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Other returns: Manufacturers up. Housing down.

   It's the Day After Election Day, so in Business Today we need to count winners and losers, just like everyone else.

September home sales hit new low - Jonathan D. Epstein/The Buffalo News
   Home sales plunged again in September to their lowest levels for the month in at least a decade, as the housing market continues to stumble along after the federal tax credits expired.
   For September, 717 homes changed hands, down by 24 percent from 944 a year ago, according to new statistics released by the Buffalo Niagara Association of Realtors.
   However, that was up by 12.2 percent from a dismal August performance, when only 639 homes closed. So far this year, sales are down by 13 percent, to 6,443.
   “It’s a reflection of all the people who bought in the first half with the tax credit,” said Philip L. Aquila Jr., president of Western New York Real Estate Information Services, which runs the multiple listing service for the Association of Realtors. “We anticipated it being slow, and it is slow. It’s catching up to us.”
   Related:
- Nation’s rate of homeownership still at lowest level in a decade - AP/Buffalo News
- Freddie Mac posts $4.1B loss for Q3 - AP/Buffalo News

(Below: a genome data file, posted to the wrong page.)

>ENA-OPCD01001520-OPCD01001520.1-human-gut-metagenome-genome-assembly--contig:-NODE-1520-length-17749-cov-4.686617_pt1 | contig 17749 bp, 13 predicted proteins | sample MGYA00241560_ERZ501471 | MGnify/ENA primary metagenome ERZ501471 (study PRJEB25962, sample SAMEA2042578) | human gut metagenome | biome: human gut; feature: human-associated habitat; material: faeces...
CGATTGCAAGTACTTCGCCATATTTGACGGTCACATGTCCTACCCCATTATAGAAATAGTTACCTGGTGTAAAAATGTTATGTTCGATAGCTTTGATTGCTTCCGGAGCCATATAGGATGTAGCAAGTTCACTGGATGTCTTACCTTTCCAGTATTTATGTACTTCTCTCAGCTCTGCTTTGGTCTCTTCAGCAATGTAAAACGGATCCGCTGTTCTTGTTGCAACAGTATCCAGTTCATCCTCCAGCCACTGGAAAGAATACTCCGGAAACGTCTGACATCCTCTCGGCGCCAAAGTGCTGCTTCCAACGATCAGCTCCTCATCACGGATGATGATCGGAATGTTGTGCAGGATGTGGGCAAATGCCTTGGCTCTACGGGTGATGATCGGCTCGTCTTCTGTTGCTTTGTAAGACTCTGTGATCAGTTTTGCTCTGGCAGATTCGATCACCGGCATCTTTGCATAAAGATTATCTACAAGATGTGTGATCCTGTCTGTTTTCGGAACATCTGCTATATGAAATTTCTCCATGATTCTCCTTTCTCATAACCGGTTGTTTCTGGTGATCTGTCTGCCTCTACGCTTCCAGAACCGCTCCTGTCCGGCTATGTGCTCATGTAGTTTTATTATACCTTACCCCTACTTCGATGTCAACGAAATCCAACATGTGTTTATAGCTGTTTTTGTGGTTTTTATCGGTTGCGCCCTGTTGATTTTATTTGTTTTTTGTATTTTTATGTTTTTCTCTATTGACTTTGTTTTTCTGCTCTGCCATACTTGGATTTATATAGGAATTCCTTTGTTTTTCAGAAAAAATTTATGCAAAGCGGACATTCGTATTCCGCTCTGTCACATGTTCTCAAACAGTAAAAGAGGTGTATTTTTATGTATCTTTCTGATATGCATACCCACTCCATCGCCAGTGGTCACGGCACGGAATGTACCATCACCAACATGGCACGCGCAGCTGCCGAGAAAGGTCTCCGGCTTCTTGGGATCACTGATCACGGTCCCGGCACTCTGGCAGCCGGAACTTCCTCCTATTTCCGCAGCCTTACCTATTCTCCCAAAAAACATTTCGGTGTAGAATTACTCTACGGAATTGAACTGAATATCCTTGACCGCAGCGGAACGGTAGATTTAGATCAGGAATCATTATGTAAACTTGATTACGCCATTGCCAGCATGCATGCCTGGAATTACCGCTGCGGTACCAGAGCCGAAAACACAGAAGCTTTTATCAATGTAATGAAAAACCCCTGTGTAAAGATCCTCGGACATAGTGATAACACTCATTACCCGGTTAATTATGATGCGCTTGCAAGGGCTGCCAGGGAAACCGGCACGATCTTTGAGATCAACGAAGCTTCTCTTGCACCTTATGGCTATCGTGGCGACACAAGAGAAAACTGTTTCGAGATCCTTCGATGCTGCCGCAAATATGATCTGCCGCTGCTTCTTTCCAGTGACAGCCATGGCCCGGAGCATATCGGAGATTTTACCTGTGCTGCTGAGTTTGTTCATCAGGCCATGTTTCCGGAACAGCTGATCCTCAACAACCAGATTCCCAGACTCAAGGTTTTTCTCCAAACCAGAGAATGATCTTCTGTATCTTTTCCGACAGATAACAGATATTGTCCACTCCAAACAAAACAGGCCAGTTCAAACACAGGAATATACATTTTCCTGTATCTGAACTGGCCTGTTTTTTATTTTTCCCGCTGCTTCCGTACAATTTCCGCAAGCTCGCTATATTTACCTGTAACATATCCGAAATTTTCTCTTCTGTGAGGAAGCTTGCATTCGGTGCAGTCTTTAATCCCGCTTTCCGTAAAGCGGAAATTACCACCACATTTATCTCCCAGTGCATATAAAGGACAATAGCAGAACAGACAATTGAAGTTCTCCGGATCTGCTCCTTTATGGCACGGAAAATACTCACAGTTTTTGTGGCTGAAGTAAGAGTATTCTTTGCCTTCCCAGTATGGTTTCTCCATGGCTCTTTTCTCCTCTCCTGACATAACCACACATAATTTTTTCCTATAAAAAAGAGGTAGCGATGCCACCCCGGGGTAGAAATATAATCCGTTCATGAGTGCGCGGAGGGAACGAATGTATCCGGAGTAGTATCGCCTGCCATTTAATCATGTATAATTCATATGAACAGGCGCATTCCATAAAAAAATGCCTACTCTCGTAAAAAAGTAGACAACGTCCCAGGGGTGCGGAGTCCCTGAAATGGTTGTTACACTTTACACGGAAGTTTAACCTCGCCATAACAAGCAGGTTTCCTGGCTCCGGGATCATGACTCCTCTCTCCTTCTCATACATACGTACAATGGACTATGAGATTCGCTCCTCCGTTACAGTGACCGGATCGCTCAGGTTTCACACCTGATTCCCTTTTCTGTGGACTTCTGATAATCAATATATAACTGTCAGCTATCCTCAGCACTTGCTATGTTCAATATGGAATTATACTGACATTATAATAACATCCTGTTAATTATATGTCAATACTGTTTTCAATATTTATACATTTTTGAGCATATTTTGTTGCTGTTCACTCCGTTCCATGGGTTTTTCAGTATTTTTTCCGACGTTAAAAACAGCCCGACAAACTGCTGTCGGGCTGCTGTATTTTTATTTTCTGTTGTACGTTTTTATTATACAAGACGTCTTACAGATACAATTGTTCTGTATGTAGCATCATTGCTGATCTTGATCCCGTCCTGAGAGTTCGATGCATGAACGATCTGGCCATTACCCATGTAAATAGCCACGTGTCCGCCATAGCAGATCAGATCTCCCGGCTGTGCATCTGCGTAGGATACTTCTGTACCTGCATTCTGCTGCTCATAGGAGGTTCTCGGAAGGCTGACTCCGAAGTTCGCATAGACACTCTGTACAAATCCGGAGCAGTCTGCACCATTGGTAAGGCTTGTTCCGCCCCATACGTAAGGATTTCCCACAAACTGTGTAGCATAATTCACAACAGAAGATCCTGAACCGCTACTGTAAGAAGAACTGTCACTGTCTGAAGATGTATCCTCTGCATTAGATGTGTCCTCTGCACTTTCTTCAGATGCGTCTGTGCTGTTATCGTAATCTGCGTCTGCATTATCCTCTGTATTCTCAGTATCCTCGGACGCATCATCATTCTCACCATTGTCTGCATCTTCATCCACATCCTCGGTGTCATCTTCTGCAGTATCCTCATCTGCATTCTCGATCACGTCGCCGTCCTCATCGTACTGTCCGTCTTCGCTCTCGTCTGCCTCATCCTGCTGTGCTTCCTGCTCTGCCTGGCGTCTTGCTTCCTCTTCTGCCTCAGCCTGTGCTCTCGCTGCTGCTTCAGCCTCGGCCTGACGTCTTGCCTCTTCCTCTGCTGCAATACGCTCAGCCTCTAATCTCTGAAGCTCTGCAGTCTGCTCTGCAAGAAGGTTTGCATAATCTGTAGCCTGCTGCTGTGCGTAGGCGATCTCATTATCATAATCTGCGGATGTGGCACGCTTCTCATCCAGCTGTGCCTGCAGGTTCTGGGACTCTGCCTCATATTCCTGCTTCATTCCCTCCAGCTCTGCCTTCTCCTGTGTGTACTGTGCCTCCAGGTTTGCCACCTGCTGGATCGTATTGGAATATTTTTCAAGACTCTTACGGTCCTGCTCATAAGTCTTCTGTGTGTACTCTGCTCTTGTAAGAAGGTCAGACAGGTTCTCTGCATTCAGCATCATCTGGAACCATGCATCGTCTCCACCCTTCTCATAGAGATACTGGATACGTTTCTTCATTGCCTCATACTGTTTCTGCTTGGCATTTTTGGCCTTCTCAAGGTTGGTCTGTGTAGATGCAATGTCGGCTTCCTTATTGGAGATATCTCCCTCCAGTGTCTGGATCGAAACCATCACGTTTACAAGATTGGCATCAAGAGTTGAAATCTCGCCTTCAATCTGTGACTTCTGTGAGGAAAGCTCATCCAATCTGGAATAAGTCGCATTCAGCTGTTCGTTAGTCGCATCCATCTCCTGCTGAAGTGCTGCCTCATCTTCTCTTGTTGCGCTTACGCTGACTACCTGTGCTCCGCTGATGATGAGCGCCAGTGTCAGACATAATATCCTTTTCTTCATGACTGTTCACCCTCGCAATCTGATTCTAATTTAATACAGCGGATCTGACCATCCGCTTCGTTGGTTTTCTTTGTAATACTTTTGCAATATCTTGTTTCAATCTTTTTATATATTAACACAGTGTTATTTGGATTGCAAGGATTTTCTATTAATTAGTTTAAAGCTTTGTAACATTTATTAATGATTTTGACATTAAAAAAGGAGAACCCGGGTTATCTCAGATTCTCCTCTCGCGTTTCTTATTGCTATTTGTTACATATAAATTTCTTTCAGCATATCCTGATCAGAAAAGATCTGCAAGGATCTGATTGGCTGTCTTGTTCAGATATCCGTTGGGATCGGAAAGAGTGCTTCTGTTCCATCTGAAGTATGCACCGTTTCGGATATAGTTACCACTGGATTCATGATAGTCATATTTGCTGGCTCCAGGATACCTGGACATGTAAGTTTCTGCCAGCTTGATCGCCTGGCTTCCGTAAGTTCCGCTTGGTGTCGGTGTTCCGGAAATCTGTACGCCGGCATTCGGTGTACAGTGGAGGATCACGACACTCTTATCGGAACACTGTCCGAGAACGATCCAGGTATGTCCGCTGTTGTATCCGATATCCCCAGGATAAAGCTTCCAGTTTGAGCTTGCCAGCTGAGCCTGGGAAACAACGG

- New home sales are up...barely - Christian Science Monitor
   New home sales numbers are so weak that it looks like the Homebuyer Tax Credit actually hurt more than it helped. [Census press release here]

Region’s manufacturing jumps - David Robinson/The Buffalo News
   ... A report by a local purchasing managers group released Tuesday found that activity at the region’s Factory factories jumped sharply in October after declining for the first time in 11 months during September.
   A sharp jump in production and a strong flow of new orders combined with growing inventories to offset continued weakness in employment and soaring commodity prices.
   “The index paints a somewhat uncertain, although maybe slightly optimistic, outlook,” said Mikhail I. Melnik, a Niagara University economist.
   “We will continue to expand during the course of 2010, although at a decreasing rate,” Melnik said. “2011, however, is shaping up to be a complex year. We are likely to see continued slowing growth in the first half of the year, followed by a rise in inflation in the second half of the year.”

Mod-Pac’s profits hold steady - David Robinson/The Buffalo News
   Mod-Pac Corp.’s third-quarter profits held steady, even though lower sales of the Buffalo printing company’s folding cartons led to a nearly 2 percent dip in revenues. 

 - Stalemate in Congress might not be bad for economy - AP/Buffalo News
   On its own, the economy is showing slow but steady improvement. Consumers and businesses are spending a bit more. Some companies are hiring. And most economists expect those gains to continue.
   For both Democrats and Republicans, the inability to do much for the next two years may not be such a bad policy for the economy. ...
   "If the economy sticks to the script, (gridlock) is not a major problem," says Mark Zandi, chief economist at Moody's Analytics.
   The danger, Zandi says, is if the economy should take a turn for the worse.
   "If the economy doesn't cooperate and starts to backtrack, then this will become a problem," he says. "Policymakers will not be able to respond, and they'll need to."

   Just hang on to the house:

 

-- George Pyle/The Buffalo News

tagged

Auto Industry | Current Affairs | Housing market | Manufacturing | The Economy
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